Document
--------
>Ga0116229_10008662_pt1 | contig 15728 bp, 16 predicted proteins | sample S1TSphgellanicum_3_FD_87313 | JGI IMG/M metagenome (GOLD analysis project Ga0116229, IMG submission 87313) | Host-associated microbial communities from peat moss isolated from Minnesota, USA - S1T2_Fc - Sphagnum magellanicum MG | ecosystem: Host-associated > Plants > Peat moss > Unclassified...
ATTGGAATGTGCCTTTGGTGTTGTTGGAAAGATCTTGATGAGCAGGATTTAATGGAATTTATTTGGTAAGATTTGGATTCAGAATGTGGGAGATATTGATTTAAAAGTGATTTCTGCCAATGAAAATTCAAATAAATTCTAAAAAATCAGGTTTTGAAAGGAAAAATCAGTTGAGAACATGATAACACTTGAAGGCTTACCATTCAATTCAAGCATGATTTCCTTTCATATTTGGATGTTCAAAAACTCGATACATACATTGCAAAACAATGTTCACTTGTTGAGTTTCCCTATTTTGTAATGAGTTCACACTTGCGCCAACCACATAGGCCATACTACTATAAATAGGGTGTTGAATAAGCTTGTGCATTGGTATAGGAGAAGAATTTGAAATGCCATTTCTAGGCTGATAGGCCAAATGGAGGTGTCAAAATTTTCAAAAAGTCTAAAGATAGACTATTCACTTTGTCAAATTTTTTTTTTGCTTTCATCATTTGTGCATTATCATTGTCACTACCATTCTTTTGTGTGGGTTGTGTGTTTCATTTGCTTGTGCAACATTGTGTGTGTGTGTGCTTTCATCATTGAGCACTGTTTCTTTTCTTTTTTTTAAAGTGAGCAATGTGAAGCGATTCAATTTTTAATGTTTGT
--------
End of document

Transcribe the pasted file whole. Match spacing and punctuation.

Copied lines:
>Ga0116229_10008662_pt1 | contig 15728 bp, 16 predicted proteins | sample S1TSphgellanicum_3_FD_87313 | JGI IMG/M metagenome (GOLD analysis project Ga0116229, IMG submission 87313) | Host-associated microbial communities from peat moss isolated from Minnesota, USA - S1T2_Fc - Sphagnum magellanicum MG | ecosystem: Host-associated > Plants > Peat moss > Unclassified...
ATTGGAATGTGCCTTTGGTGTTGTTGGAAAGATCTTGATGAGCAGGATTTAATGGAATTTATTTGGTAAGATTTGGATTCAGAATGTGGGAGATATTGATTTAAAAGTGATTTCTGCCAATGAAAATTCAAATAAATTCTAAAAAATCAGGTTTTGAAAGGAAAAATCAGTTGAGAACATGATAACACTTGAAGGCTTACCATTCAATTCAAGCATGATTTCCTTTCATATTTGGATGTTCAAAAACTCGATACATACATTGCAAAACAATGTTCACTTGTTGAGTTTCCCTATTTTGTAATGAGTTCACACTTGCGCCAACCACATAGGCCATACTACTATAAATAGGGTGTTGAATAAGCTTGTGCATTGGTATAGGAGAAGAATTTGAAATGCCATTTCTAGGCTGATAGGCCAAATGGAGGTGTCAAAATTTTCAAAAAGTCTAAAGATAGACTATTCACTTTGTCAAATTTTTTTTTTGCTTTCATCATTTGTGCATTATCATTGTCACTACCATTCTTTTGTGTGGGTTGTGTGTTTCATTTGCTTGTGCAACATTGTGTGTGTGTGTGCTTTCATCATTGAGCACTGTTTCTTTTCTTTTTTTTAAAGTGAGCAATGTGAAGCGATTCAATTTTTAATGTTTGT